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News Release

Warsaw

Supply gap in Eastern Poland and smaller cities is closing

Warsaw, 9 April 2014 – International advisory company, JLL, presents its report summarising Q1 and analysing key trends on Poland’s retail market.


Warsaw, 9 April 2014 – International advisory company, JLL, presents its report summarising Q1 and analysing key trends on Poland’s retail market.
 
Supply – 3 shopping centres opened in Q1
3 shopping centres (Atrium Felicity in Lublin, Galeria Amber in Kalisz and Galeria Siedlce in Siedlce) opened in Q1 2014. The total shopping centre stock grew by 140,500 sq m and now stands at 8,6 million sq m of GLA. This brings the shopping centre density in Poland up to 224 sq m / 1,000 inhabitants, above the European average of 191 sq m / 1,000 citizens. Other retail formats on the market include: retail parks (1.3 million sq m), retail warehouses (1.87 million sq m) and outlet centres (163,000 sq m).

Construction activity remains reasonably high, with nearly 550,000 sq m of new floor space of various types expected to be delivered to the market. Shopping centres account for most of the pipeline supply (87%), followed by retail parks (11%) and one outlet centre. 20 shopping centres are at the construction stage, including Sukcesja in Łódź (45,000 sq m), Galeria Warmińska in Olsztyn (41,500 sq m) and Tarasy Zamkowe in Lublin (38,000 sq m), and another 8 centres undergo extensions. In general, the growth in retail supply will be most pronounced in the eastern, north-eastern and central (łódzkie region) parts of Poland, and in towns with less than 100,000 residents. With regards to the size of future projects, medium and small schemes will very much dominate future openings (98%).
Anna Wysocka, Head of Retail Agency Poland, JLL, commented: “The Polish retail market develops in a more balanced way as the previously less active locations expand their retail offer. Convenience-based schemes, both shopping centres and retail parks, are arriving in smaller markets with development opportunities. 42% of shopping centre and 87% of retail park stock is currently being constructed in cities of below 100,000 residents”.
 
However, looking at the amount of retail space under construction, the sector seems less busy than the office and industrial markets, with 1,1 million sq m and over 700,000 sq m space respectively at construction stages

Demand – Polish brands continue foreign expansion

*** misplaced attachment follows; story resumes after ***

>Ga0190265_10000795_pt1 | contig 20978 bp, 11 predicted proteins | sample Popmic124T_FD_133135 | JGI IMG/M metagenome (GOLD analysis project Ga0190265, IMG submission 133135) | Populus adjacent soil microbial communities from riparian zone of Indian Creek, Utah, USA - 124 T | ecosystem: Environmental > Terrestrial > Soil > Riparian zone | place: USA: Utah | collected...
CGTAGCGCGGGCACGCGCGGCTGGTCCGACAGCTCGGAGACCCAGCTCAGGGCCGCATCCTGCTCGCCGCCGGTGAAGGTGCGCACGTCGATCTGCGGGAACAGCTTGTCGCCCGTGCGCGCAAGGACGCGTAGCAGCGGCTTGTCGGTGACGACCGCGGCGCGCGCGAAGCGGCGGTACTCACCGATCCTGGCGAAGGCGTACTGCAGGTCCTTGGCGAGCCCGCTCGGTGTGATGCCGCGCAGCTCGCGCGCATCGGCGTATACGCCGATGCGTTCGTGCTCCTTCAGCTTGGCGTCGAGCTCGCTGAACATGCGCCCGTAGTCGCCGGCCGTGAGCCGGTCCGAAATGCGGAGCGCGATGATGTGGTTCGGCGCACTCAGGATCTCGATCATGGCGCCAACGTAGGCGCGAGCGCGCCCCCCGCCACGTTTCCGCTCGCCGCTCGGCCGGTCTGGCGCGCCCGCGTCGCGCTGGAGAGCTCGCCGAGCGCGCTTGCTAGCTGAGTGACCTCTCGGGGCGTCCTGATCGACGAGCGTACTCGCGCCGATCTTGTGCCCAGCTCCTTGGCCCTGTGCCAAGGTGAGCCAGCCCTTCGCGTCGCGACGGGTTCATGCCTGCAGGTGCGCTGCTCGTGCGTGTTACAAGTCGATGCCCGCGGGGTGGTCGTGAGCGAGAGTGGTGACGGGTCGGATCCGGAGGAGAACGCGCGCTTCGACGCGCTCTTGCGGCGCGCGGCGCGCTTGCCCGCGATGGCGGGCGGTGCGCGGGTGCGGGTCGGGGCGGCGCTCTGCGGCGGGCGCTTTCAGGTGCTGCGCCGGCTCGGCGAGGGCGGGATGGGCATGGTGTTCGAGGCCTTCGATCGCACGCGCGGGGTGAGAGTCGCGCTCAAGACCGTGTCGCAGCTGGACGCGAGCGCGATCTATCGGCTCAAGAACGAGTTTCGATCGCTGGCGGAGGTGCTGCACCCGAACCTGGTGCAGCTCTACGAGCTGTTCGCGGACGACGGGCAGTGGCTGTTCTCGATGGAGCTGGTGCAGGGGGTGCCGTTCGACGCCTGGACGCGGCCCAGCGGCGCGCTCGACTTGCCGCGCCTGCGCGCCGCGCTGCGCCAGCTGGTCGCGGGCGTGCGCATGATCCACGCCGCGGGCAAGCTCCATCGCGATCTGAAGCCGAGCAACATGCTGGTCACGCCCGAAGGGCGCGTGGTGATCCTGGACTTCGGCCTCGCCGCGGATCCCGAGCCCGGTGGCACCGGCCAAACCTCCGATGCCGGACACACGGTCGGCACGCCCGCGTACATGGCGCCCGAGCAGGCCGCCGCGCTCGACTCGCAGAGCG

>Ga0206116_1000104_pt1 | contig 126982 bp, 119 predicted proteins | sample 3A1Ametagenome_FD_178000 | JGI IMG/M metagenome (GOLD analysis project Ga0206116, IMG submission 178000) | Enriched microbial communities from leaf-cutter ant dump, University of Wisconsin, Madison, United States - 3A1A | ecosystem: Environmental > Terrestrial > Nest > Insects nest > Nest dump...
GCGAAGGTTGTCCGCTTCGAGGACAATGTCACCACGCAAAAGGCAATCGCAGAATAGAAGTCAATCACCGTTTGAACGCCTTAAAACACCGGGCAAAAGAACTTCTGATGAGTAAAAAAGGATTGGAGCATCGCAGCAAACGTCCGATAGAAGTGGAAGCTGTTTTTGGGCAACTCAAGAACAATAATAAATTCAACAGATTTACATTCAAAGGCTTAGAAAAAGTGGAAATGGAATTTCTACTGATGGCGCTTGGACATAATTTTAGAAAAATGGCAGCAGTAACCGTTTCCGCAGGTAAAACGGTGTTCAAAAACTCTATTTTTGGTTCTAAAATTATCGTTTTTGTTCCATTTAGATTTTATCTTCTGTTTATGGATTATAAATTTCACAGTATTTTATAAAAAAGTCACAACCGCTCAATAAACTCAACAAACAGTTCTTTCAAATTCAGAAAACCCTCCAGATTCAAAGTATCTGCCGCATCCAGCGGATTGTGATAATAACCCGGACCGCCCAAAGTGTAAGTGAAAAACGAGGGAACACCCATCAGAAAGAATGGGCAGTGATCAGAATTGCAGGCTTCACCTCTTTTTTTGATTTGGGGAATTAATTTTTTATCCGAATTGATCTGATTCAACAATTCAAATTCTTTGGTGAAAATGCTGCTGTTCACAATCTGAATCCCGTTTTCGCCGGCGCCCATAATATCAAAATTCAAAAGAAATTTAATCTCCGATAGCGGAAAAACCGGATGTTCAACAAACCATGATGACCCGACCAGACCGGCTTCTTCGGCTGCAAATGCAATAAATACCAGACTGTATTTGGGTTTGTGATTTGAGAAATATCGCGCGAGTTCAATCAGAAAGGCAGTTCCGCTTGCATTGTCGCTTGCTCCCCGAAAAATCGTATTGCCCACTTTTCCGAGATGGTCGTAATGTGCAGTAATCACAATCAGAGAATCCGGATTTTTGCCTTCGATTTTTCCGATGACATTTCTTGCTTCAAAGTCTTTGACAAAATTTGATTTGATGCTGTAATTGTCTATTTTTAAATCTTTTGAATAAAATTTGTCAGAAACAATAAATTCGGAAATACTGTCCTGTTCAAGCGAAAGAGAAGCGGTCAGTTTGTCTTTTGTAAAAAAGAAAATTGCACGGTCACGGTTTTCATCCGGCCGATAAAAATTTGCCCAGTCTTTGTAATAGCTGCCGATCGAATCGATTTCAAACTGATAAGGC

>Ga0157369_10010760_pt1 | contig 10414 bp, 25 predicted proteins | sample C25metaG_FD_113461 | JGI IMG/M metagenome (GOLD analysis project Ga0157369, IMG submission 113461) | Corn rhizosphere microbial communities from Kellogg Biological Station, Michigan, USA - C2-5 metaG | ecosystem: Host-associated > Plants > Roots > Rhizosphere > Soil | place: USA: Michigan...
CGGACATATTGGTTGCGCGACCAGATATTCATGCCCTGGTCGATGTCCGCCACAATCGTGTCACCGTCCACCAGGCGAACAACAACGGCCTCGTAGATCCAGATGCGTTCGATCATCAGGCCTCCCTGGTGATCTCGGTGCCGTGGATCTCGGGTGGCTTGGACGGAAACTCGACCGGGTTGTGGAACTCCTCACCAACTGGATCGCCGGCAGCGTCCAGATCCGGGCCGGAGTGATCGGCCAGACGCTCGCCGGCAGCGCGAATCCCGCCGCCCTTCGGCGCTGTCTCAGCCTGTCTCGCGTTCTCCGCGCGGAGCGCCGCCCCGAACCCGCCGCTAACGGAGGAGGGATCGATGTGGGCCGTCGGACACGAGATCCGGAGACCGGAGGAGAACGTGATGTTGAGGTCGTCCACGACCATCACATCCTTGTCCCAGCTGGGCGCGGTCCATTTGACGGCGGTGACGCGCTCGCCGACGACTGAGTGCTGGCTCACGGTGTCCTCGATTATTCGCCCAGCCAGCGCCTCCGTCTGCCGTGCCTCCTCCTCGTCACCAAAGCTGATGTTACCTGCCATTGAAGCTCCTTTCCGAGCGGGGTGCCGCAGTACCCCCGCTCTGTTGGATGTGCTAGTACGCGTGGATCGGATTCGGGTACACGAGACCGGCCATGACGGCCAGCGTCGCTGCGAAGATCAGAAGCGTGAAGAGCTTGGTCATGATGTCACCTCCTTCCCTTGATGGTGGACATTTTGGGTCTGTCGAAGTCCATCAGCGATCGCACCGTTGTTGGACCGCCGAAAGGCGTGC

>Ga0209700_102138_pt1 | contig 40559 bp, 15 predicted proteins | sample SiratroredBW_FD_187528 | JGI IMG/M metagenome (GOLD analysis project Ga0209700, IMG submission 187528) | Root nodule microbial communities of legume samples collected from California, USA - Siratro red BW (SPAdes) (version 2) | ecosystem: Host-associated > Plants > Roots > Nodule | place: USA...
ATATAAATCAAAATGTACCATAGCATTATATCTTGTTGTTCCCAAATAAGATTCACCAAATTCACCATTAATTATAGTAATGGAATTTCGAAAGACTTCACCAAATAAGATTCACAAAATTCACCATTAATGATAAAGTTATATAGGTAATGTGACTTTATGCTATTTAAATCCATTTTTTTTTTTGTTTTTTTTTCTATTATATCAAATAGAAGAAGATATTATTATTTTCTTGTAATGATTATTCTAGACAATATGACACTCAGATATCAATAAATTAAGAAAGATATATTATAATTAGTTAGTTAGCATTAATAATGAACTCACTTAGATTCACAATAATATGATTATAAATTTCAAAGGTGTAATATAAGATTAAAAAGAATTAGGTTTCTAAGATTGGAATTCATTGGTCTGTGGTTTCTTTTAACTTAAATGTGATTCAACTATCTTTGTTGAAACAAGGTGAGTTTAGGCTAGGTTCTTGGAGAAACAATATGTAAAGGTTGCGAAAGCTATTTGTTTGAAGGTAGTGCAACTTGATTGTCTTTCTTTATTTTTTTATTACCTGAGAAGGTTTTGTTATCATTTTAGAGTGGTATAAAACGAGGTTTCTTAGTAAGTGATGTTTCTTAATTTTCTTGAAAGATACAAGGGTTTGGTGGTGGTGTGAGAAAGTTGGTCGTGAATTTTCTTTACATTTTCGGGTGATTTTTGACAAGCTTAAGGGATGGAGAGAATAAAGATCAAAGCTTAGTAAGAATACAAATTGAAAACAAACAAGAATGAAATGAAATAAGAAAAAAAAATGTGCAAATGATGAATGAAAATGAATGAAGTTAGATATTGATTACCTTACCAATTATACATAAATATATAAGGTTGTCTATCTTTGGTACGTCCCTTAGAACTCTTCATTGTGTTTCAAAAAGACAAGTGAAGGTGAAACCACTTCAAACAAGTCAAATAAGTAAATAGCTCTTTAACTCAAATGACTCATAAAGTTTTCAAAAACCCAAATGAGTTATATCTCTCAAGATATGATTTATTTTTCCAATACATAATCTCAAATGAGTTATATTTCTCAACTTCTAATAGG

Positive macroeconomic forecasts such as falling unemployment, rising retail sales and growing GDP have established a fairly optimistic sentiment among retail market players. It is best evidenced with new retailers entering the market, e.g. German chain NEO selling sports fashion, Leopark from Ukraine as well as Original Marines and Sports Direct. At the same time, some retailers have decided to optimize their portfolio or even withdraw from the Polish market (e.g. Charles Voegele, Marrionaud, Jackpot & Cottonfield). This creates opportunities for new market entrants and for property managers to refresh the offer of their assets.
“We observe Polish companies, including well-known and popular brands from LPP's portfolio, CCC, Top Secret or Coccodrillo, expanding outside of Poland. The typical direction for international expansion of the Polish chains are: Czech Republic, Slovakia, Russia and Hungary”,Anna Wysocka added.
Nevertheless, the approach from retailers towards new openings has not changed fundamentally yet. All potential locations are still carefully examined and the decision making process takes time. Prime assets continue to attract most retailer demand, while landlords of centres perceived as secondary or those located in very competitive markets are facing downward pressures on rents.
Vacancy rate and prime rents remain stable
The average retail vacancy rate in major agglomerations was 3.2%, at the end of 2013, up by 0.6 percentage points when compared to a year earlier. According to JLL, prime rents will remain stable in the short to mid-tem.
The highest prime rents for a prominently located 100 sq m unit shop from the fashion category in leading shopping centres are led by Warsaw (85 – 100 euro/sq m/month), Wrocław (47-55 euro/sq m/month), Łódź (50-55 euro/sq m/month) and the Katowice Agglomeration (42-55 euro/sq m/month).
Retail investment market
The overall investment market sentiment is positive in the retail sector. In Q1 2014 Poznań City Center developed by TriGranit Development, and owned by TriGranit Development, Europa Capital and Polish State Railways, was sold to a consortium set up by Resolution and ECE Fund.

Agnieszka Kołat, Associate Director, Retail Investment CEE, JLL, said: “We expect that 2014 will see the total retail investment volume at a level similar or exceeding 2013 result of around 1.4 billion euro”.